continues to trail President Lula in the polls by a wide margin. The most recent poll, released June 30 by Datafolha, offers Alckmin some hope, as he is shown trailing Lula by "only" 17 percentage points, 46 to 29 percent. A "Vox Populi" poll also published June 30, shows Lula's lead falling from 26 percentage points to 13 (45 percent for Lula to 32 for Alckmin). This is an improvement and, if nothing else, may diminish the aura of inevitability that was beginning to grow around Lula's re-election prospects. Still, even the new Datafolha poll shows Lula poised to win in the first round (with 54 percent of the valid votes to Alckmin's 35), and many of Alckmin's own supporters acknowledge that he has run a lackluster campaign and failed to get the voters' attention. Alckmin is described by many who know him as a cautious, risk-averse politician, though he demonstrated considerable determination and boldness in winning the PSDB nomination away from front-runner Jose Serra (ref B). He may find that his best chance in this election is to try something bold and unexpected to shake things up; otherwise, although we agree with the pundits who insist that "anything is possible," at this point, it is difficult to see how he can overtake Lula. END SUMMARY.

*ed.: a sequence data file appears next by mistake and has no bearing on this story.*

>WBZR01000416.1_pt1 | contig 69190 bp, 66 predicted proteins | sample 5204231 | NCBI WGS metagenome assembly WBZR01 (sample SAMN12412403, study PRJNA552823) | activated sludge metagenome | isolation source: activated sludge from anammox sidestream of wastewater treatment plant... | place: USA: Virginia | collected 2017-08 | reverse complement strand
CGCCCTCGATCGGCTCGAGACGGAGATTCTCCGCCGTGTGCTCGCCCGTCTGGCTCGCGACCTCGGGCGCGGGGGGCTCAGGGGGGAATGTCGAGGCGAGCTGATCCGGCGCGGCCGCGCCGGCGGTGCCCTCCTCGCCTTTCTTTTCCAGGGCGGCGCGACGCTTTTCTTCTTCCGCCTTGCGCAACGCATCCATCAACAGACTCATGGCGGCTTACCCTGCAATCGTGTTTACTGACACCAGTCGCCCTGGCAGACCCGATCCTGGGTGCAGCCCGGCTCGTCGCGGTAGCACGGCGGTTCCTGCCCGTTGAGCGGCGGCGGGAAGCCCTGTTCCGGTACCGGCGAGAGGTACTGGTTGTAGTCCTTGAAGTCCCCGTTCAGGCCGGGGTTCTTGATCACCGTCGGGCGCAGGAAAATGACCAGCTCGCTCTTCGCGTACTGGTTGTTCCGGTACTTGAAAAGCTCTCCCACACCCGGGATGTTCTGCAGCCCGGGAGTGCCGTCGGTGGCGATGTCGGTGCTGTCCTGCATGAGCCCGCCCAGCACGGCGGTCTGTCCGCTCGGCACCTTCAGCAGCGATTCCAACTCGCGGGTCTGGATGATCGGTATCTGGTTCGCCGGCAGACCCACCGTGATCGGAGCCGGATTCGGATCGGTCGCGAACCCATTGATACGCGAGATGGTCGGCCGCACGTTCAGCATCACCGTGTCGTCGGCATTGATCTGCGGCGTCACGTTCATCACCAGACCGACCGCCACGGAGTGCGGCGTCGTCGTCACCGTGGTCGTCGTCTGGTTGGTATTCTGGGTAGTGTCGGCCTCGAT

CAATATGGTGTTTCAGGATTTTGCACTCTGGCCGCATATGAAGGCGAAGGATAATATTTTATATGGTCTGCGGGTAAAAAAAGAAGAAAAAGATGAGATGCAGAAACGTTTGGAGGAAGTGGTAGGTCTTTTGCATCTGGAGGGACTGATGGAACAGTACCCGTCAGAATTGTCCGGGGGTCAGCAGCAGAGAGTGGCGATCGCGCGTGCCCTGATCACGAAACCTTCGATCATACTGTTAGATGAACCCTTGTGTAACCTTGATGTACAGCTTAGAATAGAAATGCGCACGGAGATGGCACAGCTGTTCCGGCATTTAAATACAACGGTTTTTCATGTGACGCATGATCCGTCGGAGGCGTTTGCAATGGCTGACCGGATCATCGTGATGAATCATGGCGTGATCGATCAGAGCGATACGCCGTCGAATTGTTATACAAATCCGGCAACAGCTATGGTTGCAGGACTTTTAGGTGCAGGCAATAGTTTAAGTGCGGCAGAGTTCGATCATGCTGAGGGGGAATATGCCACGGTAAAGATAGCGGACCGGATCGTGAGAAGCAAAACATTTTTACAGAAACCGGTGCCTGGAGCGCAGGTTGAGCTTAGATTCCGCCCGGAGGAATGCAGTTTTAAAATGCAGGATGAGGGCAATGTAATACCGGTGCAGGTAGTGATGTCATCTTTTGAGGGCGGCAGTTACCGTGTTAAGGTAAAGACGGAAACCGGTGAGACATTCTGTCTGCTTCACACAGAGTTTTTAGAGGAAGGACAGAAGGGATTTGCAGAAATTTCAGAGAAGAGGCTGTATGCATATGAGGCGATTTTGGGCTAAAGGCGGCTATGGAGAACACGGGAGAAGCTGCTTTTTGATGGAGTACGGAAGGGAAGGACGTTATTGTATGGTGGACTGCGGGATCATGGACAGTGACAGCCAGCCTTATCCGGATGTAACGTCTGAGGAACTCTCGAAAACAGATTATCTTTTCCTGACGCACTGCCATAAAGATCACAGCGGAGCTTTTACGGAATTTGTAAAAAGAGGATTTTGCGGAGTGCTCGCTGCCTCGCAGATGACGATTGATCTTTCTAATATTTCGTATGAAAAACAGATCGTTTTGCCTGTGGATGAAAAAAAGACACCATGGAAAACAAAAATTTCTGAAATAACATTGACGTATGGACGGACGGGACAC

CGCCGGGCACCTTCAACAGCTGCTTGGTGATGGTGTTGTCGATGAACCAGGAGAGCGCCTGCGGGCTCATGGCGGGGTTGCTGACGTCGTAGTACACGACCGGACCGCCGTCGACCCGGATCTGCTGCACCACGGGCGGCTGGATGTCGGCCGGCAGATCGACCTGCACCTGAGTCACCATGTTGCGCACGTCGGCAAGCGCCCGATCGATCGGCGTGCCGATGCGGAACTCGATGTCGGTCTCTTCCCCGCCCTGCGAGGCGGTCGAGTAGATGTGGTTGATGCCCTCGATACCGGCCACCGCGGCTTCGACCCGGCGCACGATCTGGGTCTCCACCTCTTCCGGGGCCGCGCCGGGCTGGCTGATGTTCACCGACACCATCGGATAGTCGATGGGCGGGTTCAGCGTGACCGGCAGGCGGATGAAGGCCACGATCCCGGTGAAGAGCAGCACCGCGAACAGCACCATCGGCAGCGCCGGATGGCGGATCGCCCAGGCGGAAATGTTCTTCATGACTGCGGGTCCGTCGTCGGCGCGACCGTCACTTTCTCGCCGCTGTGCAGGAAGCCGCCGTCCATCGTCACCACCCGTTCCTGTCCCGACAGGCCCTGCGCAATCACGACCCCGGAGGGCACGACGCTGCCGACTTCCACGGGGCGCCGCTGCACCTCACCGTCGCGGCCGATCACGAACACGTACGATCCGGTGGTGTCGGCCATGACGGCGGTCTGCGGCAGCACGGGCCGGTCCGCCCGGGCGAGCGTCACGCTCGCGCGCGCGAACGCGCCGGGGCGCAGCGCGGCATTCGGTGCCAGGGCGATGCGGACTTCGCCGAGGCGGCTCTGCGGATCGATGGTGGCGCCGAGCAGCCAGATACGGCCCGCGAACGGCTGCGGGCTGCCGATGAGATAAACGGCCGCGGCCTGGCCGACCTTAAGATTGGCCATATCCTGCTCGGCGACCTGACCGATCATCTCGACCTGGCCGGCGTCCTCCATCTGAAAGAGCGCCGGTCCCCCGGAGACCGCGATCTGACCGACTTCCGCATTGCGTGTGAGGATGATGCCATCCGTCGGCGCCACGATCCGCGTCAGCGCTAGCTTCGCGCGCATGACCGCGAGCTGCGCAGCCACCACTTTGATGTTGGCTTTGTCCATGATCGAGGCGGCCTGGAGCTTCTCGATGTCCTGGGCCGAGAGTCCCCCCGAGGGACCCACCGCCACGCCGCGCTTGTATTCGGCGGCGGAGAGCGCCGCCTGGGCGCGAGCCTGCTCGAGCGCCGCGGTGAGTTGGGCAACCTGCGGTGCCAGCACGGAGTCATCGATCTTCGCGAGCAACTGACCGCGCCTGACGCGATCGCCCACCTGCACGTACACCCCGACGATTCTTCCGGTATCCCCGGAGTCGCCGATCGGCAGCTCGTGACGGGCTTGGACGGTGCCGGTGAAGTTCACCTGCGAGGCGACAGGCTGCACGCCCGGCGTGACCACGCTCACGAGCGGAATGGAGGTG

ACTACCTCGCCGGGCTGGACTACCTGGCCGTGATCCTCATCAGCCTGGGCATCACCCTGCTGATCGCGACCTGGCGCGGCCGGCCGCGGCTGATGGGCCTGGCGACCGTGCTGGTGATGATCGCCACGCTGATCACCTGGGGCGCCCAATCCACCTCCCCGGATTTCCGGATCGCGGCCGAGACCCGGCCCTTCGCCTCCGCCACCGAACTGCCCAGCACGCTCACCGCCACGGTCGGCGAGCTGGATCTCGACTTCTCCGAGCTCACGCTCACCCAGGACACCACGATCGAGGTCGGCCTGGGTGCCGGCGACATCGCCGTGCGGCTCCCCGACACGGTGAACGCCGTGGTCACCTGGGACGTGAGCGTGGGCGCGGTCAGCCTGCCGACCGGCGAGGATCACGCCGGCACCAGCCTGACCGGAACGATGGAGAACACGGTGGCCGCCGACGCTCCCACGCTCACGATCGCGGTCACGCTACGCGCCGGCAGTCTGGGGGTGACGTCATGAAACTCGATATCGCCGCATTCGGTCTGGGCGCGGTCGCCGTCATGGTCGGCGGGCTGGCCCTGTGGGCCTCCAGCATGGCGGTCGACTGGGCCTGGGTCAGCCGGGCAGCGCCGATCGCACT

THE RECORD - FINANCIAL MANAGEMENT ---------------------------------
3. (U) According to statistics published by the Sao Paulo state government, when Alckmin was elected Lieutenant Governor of Sao Paulo on the ticket with the late Mario Covas in 1994, the state's finances were in ruins, due largely to years of mismanagement (some say corruption as well) by Governors Orestes Quercia (1987-90) and Luiz Antonio Fleury Filho (1991-94). The fiscal deficit reached 25.6 percent of budgetary receipts in 1993 and 21.7 percent in 1994. By 1996, Governor Covas had the budget balanced, and he and Alckmin, who succeeded him as Governor in 2001, have run small surpluses ever since. Alckmin and his handlers have worked energetically to portray Alckmin as the protege and political heir to Covas, who died of cancer in March 2001 and is treated in